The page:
“Most of the fellas were great,” said Pratt. “We had – my husband and I – had such special friendships with two of them and their spouses.

Eventually, Pratt and her husband moved to back Monmouth – her husband had roots in Roseville – and took up residence at a local law practice. “I can’t imagine spending your career not sharing it with a spouse,” said Pratt of working with her husband at the firm Beal, Pratt, & Pratt. “It worked great for us. It wouldn’t work for a lot of people, but his personality was such with mine that it worked well.”

In addition to working together, the two got to know members in the community better through different gatherings in town. They didn’t stick to your average book club, however. Instead, Pratt described how the couple formed a gourmet club with several other couples in town and learned how to cook sophisticated dishes. “We were also original members of the wine club in town,” said Pratt. “The club started in 1975, and although I’m the only one left from the original group, we’re still finding out new things about wine.”

Pratt reminisced on raising her three children in Monmouth and how thankful she is that she had this small community to lean on. “It’s nice knowing that if you really need help, you can get it… or give it,” said Pratt. “Monmouth was a great place for raising children. You knew who their friends were and could kind of keep track of things… There were times our kids did things that they don’t know I know about and still don’t know I know about to this day, but we found out from the other parents. In that sense, it’s been a great place to raise children.”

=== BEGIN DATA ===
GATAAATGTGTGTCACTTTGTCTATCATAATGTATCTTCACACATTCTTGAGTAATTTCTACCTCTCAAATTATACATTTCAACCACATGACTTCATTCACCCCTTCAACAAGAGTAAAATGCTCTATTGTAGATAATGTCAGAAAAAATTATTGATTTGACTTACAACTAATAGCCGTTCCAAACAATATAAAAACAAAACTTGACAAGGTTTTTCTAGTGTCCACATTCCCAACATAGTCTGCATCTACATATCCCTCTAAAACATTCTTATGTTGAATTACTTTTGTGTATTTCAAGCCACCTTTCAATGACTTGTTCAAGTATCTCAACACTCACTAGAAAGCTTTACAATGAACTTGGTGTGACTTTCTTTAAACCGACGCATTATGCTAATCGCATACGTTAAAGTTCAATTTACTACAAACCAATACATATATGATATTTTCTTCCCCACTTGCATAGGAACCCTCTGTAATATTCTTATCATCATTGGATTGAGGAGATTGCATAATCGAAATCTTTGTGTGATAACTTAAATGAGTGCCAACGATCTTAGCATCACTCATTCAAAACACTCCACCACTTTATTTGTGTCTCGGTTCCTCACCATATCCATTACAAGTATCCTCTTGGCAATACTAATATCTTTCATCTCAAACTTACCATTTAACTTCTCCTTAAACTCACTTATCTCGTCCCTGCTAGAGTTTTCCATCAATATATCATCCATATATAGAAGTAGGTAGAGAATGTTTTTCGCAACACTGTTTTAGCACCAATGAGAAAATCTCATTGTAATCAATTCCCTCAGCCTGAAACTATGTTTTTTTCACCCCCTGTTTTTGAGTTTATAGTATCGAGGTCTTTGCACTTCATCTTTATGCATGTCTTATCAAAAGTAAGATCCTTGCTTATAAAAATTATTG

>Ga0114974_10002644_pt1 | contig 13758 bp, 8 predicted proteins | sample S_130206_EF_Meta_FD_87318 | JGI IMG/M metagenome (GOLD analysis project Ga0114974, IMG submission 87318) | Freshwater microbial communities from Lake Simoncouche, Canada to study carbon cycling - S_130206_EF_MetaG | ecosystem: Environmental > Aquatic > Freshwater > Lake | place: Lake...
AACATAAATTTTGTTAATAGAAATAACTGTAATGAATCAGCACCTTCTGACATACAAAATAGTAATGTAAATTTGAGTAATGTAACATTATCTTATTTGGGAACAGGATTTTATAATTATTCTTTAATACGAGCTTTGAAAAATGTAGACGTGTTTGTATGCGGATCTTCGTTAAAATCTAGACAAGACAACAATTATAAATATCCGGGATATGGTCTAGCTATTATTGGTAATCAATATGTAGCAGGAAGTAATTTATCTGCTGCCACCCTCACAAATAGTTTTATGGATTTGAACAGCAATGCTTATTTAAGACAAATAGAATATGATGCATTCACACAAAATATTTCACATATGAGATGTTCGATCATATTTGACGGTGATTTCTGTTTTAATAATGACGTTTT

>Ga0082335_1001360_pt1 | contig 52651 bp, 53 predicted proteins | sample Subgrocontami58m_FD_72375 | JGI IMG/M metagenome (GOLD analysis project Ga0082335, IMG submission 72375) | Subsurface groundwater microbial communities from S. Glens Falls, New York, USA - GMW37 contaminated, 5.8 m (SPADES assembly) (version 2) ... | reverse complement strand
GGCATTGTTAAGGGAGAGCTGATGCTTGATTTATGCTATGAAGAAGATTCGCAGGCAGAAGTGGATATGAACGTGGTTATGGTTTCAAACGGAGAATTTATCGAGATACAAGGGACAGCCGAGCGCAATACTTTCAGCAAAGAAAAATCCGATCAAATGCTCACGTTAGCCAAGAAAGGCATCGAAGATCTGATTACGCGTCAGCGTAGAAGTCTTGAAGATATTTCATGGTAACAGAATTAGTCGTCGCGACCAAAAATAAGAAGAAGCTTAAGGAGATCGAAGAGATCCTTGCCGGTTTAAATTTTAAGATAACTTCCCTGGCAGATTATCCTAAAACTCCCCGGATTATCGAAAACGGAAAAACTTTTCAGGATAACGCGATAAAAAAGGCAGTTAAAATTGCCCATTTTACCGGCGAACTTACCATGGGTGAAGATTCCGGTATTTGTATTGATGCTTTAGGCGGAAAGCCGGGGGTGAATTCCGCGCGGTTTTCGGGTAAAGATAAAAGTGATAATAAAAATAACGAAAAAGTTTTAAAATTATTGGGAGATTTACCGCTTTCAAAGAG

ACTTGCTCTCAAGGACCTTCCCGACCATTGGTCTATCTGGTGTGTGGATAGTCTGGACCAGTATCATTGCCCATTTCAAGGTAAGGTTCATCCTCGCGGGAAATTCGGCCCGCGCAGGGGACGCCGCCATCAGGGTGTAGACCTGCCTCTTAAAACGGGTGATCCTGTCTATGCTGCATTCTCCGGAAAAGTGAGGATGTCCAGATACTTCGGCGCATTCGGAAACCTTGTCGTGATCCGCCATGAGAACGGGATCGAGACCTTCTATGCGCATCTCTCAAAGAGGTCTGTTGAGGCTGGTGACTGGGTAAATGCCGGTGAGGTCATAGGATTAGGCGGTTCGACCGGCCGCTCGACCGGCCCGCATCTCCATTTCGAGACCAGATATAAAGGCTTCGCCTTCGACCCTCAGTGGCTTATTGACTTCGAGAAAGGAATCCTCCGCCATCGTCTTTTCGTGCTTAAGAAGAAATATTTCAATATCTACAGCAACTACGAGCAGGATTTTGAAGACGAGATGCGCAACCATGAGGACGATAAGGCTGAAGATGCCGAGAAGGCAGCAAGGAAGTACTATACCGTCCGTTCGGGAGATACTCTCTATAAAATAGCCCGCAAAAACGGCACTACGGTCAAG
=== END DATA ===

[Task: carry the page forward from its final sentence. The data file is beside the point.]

She doesn’t just love the community she lives in, but Pratt actively gives back to Monmouth by serving as the local Rotary Club’s president. “Rotary is an extremely worthwhile organization, and I think we all have to step up and take our turn at leadership. I really consider it a privilege to work with that group,” said Pratt.

“Working with Jane has been an awesome experience,” said Rotaract president and Monmouth College junior, Jake McLean. “It’s apparent how much she cares about the Monmouth community and the people that she works with. Her care for the community is what inspires me and others to continue helping out wherever we can.”

In addition to serving as Rotary president, Jane still practices law full-time at Beal, Pratt, & Pratt with partner Andrew L. Youngquist.